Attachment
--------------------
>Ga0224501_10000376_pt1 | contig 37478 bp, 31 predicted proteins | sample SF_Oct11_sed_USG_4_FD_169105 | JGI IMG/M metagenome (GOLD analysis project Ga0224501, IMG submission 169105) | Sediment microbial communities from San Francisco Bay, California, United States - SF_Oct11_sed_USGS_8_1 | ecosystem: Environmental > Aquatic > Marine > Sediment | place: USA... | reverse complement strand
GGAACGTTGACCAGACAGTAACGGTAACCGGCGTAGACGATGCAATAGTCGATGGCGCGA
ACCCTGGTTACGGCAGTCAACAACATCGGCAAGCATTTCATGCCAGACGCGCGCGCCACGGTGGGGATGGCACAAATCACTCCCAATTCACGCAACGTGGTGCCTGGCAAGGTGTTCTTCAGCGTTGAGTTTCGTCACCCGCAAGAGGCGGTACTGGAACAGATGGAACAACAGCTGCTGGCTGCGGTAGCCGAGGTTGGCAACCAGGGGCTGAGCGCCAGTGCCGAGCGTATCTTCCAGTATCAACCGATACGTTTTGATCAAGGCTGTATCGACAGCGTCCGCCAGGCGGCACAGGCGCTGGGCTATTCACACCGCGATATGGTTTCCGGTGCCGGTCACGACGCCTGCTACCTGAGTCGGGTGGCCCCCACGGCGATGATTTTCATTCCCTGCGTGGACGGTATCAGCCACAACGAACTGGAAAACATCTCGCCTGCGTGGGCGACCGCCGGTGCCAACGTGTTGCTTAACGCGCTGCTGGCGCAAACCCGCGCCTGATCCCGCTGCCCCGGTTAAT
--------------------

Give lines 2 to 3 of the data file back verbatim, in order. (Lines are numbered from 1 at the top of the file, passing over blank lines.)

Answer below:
GGAACGTTGACCAGACAGTAACGGTAACCGGCGTAGACGATGCAATAGTCGATGGCGCGA
ACCCTGGTTACGGCAGTCAACAACATCGGCAAGCATTTCATGCCAGACGCGCGCGCCACGGTGGGGATGGCACAAATCACTCCCAATTCACGCAACGTGGTGCCTGGCAAGGTGTTCTTCAGCGTTGAGTTTCGTCACCCGCAAGAGGCGGTACTGGAACAGATGGAACAACAGCTGCTGGCTGCGGTAGCCGAGGTTGGCAACCAGGGGCTGAGCGCCAGTGCCGAGCGTATCTTCCAGTATCAACCGATACGTTTTGATCAAGGCTGTATCGACAGCGTCCGCCAGGCGGCACAGGCGCTGGGCTATTCACACCGCGATATGGTTTCCGGTGCCGGTCACGACGCCTGCTACCTGAGTCGGGTGGCCCCCACGGCGATGATTTTCATTCCCTGCGTGGACGGTATCAGCCACAACGAACTGGAAAACATCTCGCCTGCGTGGGCGACCGCCGGTGCCAACGTGTTGCTTAACGCGCTGCTGGCGCAAACCCGCGCCTGATCCCGCTGCCCCGGTTAAT